Mass firing at UAE newspaper raises censorship concerns

An Emirati newspaper ran a story about how citizens were struggling with higher fuel prices this summer. Within weeks the paper’s print edition had been shut down and dozens of employees were sacked.

Even under the strict press laws of the United Arab Emirates, the story about high fuel prices at Al Roeya newspaper in Dubai was deemed safe, editors agreed.

But instead within days, top editors were interrogated, dozens of employees were fired and the print paper ceased its operations.

Abu Dhabi-based International Media Investments, or IMI, the newspaper’s publisher, said Al Roeya was closed because it was being transformed into a new Arabic language business outlet with CNN.

However, eight people with direct knowledge of the newspaper’s mass firings told The Associated Press that the layoffs came in the immediate aftermath of the article on the UAE’s petrol prices.

Their accounts were given on condition of anonymity for fear of reprisals, reflecting the limits set on freedom of speech and local media in the UAE.

Self-censorship is rife

Observers have said that self-censorship is rife among journalists at local outlets.

“The UAE touts itself as liberal and open to business while continuing its repression,” Cathryn Grothe, a Middle East research analyst at the Washington-based group Freedom House told the AP.

“Censorship is rampant, online and offline … It limits the work that journalists are able to do.”

IMI declined to comment on the matter and the company stressed that its plans to launch CNN Business Arabic came after months of negotiations.Al Roeya, Arabic for “The Vision,” was founded in 2012 and rebranded by IMI three years ago to provide local and global news to Arab youth.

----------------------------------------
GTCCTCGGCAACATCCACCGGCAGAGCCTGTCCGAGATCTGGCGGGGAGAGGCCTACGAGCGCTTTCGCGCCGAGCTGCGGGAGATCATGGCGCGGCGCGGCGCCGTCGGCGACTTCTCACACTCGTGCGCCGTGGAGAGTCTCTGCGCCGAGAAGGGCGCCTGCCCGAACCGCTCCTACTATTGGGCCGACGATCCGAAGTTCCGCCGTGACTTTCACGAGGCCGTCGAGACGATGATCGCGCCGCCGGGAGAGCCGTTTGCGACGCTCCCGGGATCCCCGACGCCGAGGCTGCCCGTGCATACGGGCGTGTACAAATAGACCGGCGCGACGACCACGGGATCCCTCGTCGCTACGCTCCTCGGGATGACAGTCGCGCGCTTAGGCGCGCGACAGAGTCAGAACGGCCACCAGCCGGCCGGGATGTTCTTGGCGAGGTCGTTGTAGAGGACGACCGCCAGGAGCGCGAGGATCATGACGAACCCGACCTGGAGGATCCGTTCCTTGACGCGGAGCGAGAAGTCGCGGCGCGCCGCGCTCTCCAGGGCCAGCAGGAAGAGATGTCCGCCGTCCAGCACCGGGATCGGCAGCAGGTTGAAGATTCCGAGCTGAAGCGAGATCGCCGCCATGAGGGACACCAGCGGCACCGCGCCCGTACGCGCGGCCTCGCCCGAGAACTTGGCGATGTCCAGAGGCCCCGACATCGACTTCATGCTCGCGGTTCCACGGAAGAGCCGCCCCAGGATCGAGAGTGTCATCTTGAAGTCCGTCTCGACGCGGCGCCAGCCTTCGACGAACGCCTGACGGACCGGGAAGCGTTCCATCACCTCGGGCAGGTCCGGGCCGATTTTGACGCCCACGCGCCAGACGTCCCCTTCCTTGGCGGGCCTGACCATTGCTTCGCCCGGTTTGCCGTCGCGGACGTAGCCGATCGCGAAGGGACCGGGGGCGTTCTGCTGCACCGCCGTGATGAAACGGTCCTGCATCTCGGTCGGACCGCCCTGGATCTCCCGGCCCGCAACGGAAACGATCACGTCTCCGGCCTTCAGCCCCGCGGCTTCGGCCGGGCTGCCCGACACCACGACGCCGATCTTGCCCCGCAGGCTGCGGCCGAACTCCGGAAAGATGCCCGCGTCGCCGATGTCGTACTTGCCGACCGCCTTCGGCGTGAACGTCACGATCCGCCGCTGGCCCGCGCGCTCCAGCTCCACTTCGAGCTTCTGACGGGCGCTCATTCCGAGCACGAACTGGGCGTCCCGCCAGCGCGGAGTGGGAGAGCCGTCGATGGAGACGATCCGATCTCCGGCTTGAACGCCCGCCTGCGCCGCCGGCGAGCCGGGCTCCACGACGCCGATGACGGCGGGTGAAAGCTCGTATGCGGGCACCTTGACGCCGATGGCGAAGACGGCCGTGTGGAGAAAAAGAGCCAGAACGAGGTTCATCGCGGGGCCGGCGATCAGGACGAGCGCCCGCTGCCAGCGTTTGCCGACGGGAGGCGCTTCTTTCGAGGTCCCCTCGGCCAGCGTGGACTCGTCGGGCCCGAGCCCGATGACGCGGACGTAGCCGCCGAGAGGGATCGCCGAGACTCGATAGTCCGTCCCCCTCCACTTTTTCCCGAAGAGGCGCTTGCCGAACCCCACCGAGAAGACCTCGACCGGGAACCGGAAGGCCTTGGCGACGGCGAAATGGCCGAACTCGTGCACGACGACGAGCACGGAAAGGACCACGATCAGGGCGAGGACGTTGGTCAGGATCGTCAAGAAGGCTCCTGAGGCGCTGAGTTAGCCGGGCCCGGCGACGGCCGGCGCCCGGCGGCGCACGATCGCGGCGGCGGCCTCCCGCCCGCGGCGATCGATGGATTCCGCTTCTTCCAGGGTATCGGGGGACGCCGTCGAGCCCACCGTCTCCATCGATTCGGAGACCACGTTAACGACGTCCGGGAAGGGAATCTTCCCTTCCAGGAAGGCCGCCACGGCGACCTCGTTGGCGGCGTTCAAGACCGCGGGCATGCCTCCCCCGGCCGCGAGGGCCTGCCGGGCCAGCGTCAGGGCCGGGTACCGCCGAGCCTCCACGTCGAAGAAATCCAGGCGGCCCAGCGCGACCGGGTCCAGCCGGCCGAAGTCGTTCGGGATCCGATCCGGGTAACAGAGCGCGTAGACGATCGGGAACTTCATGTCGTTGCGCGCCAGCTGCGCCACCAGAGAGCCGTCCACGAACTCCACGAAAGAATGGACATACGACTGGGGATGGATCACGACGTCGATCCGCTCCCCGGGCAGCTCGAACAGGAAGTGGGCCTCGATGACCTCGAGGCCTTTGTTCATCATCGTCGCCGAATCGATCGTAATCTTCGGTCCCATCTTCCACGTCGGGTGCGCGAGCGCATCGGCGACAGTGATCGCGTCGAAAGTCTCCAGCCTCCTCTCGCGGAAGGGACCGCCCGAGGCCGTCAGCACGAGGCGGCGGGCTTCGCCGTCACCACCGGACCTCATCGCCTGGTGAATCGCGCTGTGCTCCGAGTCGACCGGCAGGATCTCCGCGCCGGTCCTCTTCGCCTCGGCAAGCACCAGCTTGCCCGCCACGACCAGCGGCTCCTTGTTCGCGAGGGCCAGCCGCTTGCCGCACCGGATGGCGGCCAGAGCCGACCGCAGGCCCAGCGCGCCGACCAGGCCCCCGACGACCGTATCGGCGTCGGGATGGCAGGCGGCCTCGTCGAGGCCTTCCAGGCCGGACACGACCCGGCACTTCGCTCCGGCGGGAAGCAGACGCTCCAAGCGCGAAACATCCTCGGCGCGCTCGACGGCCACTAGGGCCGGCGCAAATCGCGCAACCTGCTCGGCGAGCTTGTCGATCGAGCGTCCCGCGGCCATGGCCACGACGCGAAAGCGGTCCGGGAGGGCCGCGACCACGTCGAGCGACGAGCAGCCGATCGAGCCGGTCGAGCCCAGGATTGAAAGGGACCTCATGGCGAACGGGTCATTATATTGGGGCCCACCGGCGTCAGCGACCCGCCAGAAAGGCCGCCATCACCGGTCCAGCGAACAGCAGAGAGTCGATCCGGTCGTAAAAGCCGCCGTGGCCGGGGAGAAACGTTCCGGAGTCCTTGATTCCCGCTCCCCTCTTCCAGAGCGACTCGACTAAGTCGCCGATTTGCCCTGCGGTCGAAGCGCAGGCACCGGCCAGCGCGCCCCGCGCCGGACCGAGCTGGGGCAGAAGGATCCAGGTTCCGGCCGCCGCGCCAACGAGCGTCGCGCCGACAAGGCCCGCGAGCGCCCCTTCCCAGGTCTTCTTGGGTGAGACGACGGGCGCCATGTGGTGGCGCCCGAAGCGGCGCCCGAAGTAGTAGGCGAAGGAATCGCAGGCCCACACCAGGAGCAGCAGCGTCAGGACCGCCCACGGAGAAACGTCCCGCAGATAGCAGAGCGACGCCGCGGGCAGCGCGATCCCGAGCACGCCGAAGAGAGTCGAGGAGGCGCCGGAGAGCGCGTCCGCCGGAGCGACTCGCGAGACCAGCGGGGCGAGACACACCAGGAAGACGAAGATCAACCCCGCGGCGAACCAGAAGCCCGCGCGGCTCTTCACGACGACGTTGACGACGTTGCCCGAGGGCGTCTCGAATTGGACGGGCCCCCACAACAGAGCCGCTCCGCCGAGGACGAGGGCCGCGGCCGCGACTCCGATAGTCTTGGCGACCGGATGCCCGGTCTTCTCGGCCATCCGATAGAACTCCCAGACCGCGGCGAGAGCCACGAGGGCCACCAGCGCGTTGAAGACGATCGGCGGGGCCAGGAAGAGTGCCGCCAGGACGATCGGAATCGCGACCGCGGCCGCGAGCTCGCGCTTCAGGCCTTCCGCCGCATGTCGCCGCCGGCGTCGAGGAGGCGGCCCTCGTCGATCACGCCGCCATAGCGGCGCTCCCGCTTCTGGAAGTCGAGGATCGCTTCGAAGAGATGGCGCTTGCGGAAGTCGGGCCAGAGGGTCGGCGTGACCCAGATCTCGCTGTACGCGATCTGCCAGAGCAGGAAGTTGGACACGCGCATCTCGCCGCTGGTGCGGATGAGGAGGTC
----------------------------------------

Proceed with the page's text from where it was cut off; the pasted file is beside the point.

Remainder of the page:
IMI is owned by Sheikh Mansour bin Zayed Al Nahyan, the billionaire brother of the UAE’s president who also owns British football club Manchester City. IMI’s significant outlets include The National, an English-language broadsheet newspaper, and Sky News Arabia.

The story that ignited the crisis at the paper was published earlier this year, when petrol prices skyrocketed.

Fuel subsidies phased out

Unlike its neighbours, the UAE has phased out fuel subsidies, leaving residents who were accustomed to cheap petrol stunned after Russia’s invasion of Ukraine pushed up oil prices.

For the article, Al Roeya interviewed Emiratis who had resorted to cost-saving measures.

A few citizens living near the border with Oman, where drivers pay half as much for fuel as in the UAE due to government subsidies, told Al Roeya they crossed into the sultanate to fill up their cars.

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